The Mayans and Egyptians built pyramids. The Chinese built the Great Wall and armies of clay soldiers. The Khmer built temples in the jungle. Americans build highways. It’s our state religion.
The federal government conjures up money out of the ether and funnels cash through multiple layers of state and local agencies – each getting a cut to support its administrative duties. Private companies are hired to widen, extend, and repave endless miles of roadways creating demand for raw materials and capital equipment. Along the way individual people are paid salaries and economic activity makes its way through the national economy that sorely needs to be pumped up to keep the whole big juggling act from crashing. Again.
In the last month I’ve photographed highway projects in Illinois, Kentucky, Ohio, and California. In between flights I’ve discover that the road construction is continuous in all directions. There’s no place I’ve passed through that isn’t fully engaged in highway expansion full tilt. In theory everything is working exactly as it should. But here are some things to think about…
These homes are in an historic neighborhood in Cincinnati that had declined for decades, but they’re now in the process of being re-inhabited and revived by middle class families. Some parts of the city are coming back faster than others based on the quality of the surviving urban fabric.
This is one of the neighborhoods that is being radically devalued by massive road widening projects that are ostensibly designed to boost the economy. You can explore what this street was like before the construction began. This is the kind of borderline street that had already suffered from earlier road widening projects and years of disinvestment. It was inhabited at a mediocre level, but it could have been brought up to a higher standard over time. Now there’s no chance of that whatsoever. Consider the public cost of the road work compared to the permanent loss of productive taxable private property. This is a transaction of decline all around.
There’s an argument to be made that expanding a two lane road to a four lane road will ease traffic congestion and improve mobility. It’s also possible to promote a four-lane-to-six-lane road widening project on similar grounds. It gets a lot harder to say a ten lane road is really going to solve any problems in the same location after the fourth round of expansion. This is a classic diminishing returns situation. No new value is actually being created here. Jobs are being sustained with helicopter money from Washington. But actual durable value? Bubkes. Instead, these road projects are really just transferring value away from one location (the old city) to a new location (the outer suburbs) at great cost to the public purse in an attempt to appease The Great Auto God. An equal number of jobs could be created in a more productive manner at a much lower price point.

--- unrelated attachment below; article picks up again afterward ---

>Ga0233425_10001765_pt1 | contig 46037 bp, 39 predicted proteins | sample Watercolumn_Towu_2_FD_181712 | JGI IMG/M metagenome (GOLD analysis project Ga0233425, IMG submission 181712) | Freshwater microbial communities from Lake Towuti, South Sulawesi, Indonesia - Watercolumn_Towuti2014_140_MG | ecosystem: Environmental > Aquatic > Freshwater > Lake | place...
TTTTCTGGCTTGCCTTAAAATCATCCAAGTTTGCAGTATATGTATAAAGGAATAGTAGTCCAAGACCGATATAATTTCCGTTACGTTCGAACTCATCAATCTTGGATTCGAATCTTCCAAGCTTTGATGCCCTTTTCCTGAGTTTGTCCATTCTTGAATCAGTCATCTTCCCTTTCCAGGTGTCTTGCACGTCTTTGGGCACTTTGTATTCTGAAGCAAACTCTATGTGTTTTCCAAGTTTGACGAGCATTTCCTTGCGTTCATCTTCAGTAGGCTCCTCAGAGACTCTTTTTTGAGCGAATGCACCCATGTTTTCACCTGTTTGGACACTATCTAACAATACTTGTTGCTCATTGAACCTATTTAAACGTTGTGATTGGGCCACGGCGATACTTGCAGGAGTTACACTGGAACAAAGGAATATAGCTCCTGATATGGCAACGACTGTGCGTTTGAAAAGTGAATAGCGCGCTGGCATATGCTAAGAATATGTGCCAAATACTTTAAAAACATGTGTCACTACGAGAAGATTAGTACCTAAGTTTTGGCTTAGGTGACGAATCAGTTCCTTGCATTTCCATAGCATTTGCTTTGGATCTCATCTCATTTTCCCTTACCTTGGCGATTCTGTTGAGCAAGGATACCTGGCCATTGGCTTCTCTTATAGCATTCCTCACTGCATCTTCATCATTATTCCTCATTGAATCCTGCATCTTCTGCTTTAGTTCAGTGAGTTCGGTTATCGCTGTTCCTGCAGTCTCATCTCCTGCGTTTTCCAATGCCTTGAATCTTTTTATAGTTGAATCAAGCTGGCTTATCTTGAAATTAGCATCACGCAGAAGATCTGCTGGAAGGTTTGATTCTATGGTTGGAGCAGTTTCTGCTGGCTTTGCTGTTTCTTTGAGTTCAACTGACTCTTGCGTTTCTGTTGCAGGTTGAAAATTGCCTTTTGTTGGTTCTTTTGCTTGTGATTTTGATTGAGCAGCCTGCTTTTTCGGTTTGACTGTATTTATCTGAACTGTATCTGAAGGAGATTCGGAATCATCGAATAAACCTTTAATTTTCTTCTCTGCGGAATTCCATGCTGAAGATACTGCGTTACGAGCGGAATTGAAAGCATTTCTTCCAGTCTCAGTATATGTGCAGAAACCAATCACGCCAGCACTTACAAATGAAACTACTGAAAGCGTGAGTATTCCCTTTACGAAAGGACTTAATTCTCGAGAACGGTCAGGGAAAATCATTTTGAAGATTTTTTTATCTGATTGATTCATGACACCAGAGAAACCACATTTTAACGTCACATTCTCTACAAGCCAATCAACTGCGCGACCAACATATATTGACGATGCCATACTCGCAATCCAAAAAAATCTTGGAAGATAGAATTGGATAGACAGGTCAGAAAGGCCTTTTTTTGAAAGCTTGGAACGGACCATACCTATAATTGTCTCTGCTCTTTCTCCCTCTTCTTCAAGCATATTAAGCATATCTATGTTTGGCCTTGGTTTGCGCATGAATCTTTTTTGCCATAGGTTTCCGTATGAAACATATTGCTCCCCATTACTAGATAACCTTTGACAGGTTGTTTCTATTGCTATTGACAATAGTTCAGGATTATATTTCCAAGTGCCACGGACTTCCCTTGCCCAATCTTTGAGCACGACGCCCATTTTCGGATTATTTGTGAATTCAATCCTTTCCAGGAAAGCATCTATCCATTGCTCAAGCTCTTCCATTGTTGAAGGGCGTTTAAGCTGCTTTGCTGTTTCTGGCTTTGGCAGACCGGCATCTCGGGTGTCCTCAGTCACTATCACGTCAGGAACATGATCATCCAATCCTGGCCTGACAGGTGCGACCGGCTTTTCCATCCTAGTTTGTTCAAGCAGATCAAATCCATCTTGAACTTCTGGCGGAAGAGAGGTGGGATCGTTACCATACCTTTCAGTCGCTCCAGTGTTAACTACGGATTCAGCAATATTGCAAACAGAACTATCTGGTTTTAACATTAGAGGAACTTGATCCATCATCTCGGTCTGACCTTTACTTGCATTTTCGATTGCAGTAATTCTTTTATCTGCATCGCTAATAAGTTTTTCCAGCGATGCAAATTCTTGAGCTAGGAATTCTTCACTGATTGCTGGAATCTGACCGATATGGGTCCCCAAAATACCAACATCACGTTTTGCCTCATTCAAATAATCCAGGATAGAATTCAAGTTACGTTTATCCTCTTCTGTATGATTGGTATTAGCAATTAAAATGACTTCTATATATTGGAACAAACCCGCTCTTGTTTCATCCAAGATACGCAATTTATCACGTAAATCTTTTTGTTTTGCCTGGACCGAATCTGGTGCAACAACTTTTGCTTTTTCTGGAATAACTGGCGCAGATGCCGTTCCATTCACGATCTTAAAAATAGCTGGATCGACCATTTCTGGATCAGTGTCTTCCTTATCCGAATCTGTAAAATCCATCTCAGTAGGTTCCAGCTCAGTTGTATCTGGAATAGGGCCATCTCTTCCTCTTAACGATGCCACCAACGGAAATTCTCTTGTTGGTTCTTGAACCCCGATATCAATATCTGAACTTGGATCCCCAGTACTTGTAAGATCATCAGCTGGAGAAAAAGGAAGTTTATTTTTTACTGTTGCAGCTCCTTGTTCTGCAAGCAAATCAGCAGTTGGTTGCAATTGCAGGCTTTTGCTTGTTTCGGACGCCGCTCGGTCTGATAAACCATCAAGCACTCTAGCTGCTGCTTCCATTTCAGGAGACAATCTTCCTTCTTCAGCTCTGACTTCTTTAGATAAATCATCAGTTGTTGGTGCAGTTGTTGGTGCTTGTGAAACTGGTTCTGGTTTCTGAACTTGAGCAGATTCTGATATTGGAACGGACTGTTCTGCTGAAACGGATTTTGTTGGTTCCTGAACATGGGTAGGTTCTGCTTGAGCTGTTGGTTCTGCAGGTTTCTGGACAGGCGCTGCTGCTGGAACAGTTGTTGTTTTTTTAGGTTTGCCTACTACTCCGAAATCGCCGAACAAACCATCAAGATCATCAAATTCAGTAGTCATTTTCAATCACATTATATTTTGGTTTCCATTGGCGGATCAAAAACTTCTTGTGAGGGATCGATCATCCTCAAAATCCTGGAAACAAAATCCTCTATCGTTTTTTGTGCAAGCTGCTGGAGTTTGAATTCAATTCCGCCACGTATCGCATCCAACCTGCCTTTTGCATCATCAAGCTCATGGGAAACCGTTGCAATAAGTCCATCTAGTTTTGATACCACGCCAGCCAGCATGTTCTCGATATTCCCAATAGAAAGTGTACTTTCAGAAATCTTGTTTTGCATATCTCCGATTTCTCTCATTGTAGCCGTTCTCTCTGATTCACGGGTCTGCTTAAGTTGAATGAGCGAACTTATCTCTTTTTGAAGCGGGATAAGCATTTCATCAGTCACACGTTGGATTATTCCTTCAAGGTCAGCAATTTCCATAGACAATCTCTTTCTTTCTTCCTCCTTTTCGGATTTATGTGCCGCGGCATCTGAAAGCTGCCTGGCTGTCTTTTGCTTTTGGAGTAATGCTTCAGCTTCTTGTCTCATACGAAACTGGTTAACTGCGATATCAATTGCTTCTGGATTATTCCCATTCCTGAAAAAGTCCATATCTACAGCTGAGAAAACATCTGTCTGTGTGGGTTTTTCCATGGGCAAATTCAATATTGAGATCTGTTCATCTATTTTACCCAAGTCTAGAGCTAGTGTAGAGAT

Here’s a different part of the city with another highway expansion project. These DOT activities are absolutely everywhere. The roads aren’t simply being maintained. They’re being super sized. Look at the adjacent neighborhoods and think about the impact this project is having on the area. The original 1950’s highway installations removed whole sections of the city and channeled people and wealth out to the suburbs. Now that a significant market demand has emerged for the surviving inner city neighborhoods the highways are being expanded to kill off what’s left. Fourteen lanes? Sixteen lanes? How wide does the highway need to be?
Back in California we see the suburban developments full of happy families springing up along the newly expanded freeways exactly as the feds intended. This is stimulus in action. “Your tax dollars a work.”
As I wandered around this and many other new subdivisions around the country I noticed a disproportionate number of the homes were occupied by contractors and highway construction workers. I stopped and talked to as many as I could. These homes sell for north of $700K. These contractors just bought insanely expensive homes and new vehicles on the expectation that the feds will continue to drop trillions into similar infrastructure projects for the duration of their truck loans and home mortgages. Remember those highway crews outside Chicago? They recently bought shiny new trucks and homes in the Wisconsin suburbs – albeit at much lower prices than the ridiculous California rate. Remember those road crews in Ohio? They bought shiny new trucks and homes in Kentucky and Indiana
What could possibly go wrong?